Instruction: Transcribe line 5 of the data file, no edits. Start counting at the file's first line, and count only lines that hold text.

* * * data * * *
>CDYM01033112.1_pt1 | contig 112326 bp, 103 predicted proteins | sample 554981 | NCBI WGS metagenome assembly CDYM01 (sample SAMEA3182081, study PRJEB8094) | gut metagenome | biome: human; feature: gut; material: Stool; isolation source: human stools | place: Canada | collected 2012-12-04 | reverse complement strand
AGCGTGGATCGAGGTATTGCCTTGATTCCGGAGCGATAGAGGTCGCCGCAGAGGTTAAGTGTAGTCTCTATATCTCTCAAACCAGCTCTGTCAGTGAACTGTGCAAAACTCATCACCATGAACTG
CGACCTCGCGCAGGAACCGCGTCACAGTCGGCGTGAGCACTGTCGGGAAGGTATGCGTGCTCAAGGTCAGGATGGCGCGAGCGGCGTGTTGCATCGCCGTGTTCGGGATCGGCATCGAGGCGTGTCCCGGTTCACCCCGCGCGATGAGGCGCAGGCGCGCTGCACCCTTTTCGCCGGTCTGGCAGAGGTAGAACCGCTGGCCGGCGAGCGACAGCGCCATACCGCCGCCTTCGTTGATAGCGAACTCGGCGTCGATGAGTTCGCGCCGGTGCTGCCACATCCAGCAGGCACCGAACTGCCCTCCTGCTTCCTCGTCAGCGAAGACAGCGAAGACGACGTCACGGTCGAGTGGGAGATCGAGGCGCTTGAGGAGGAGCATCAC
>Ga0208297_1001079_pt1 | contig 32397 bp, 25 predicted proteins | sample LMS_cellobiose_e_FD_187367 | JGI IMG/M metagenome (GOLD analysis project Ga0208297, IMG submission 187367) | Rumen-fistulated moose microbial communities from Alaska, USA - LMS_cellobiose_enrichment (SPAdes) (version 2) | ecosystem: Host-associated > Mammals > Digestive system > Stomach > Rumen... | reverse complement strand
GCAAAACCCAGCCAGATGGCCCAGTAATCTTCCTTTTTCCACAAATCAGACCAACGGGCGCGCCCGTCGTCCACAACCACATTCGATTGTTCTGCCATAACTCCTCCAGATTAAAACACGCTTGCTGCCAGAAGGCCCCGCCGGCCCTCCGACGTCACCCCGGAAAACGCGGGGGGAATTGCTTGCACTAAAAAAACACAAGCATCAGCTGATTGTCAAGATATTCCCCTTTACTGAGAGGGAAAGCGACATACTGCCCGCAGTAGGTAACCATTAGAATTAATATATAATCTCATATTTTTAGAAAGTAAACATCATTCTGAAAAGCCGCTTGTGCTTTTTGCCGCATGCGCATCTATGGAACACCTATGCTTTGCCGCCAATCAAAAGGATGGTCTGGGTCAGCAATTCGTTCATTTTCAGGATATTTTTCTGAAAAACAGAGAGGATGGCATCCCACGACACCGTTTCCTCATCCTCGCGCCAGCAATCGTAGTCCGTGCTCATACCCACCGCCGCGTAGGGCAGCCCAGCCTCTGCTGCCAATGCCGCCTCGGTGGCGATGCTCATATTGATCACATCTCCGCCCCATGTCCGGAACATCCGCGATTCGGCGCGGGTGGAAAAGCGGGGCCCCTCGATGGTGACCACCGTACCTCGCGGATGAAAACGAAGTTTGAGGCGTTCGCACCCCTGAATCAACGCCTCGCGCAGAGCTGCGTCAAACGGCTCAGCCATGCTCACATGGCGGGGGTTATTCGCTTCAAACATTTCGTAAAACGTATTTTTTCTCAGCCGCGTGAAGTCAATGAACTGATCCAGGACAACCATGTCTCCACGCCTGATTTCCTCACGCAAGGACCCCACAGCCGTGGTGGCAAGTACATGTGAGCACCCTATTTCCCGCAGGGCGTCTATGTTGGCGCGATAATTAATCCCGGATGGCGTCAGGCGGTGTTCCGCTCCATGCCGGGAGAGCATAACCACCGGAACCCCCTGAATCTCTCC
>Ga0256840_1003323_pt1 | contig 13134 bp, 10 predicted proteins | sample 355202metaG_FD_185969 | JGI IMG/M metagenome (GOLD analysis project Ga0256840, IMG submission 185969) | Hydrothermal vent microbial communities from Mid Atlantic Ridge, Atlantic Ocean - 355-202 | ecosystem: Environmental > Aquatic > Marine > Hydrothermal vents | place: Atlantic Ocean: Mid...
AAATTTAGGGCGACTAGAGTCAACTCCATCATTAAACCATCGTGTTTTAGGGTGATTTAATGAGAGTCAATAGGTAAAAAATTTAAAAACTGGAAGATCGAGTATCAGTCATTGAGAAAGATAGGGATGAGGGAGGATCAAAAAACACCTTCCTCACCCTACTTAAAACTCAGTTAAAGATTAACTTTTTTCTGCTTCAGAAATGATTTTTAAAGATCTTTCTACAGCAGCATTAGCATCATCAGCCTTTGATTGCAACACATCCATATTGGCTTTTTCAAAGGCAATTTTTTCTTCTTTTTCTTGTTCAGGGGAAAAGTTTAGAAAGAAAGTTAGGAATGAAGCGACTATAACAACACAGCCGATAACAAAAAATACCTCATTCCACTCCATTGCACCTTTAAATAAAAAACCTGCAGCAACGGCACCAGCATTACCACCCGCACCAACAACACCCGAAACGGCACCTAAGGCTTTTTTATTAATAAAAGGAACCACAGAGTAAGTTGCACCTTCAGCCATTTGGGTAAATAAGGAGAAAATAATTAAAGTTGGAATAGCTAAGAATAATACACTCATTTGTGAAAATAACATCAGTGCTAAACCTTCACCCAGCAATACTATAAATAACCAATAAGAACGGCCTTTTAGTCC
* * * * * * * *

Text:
GCAAAACCCAGCCAGATGGCCCAGTAATCTTCCTTTTTCCACAAATCAGACCAACGGGCGCGCCCGTCGTCCACAACCACATTCGATTGTTCTGCCATAACTCCTCCAGATTAAAACACGCTTGCTGCCAGAAGGCCCCGCCGGCCCTCCGACGTCACCCCGGAAAACGCGGGGGGAATTGCTTGCACTAAAAAAACACAAGCATCAGCTGATTGTCAAGATATTCCCCTTTACTGAGAGGGAAAGCGACATACTGCCCGCAGTAGGTAACCATTAGAATTAATATATAATCTCATATTTTTAGAAAGTAAACATCATTCTGAAAAGCCGCTTGTGCTTTTTGCCGCATGCGCATCTATGGAACACCTATGCTTTGCCGCCAATCAAAAGGATGGTCTGGGTCAGCAATTCGTTCATTTTCAGGATATTTTTCTGAAAAACAGAGAGGATGGCATCCCACGACACCGTTTCCTCATCCTCGCGCCAGCAATCGTAGTCCGTGCTCATACCCACCGCCGCGTAGGGCAGCCCAGCCTCTGCTGCCAATGCCGCCTCGGTGGCGATGCTCATATTGATCACATCTCCGCCCCATGTCCGGAACATCCGCGATTCGGCGCGGGTGGAAAAGCGGGGCCCCTCGATGGTGACCACCGTACCTCGCGGATGAAAACGAAGTTTGAGGCGTTCGCACCCCTGAATCAACGCCTCGCGCAGAGCTGCGTCAAACGGCTCAGCCATGCTCACATGGCGGGGGTTATTCGCTTCAAACATTTCGTAAAACGTATTTTTTCTCAGCCGCGTGAAGTCAATGAACTGATCCAGGACAACCATGTCTCCACGCCTGATTTCCTCACGCAAGGACCCCACAGCCGTGGTGGCAAGTACATGTGAGCACCCTATTTCCCGCAGGGCGTCTATGTTGGCGCGATAATTAATCCCGGATGGCGTCAGGCGGTGTTCCGCTCCATGCCGGGAGAGCATAACCACCGGAACCCCCTGAATCTCTCC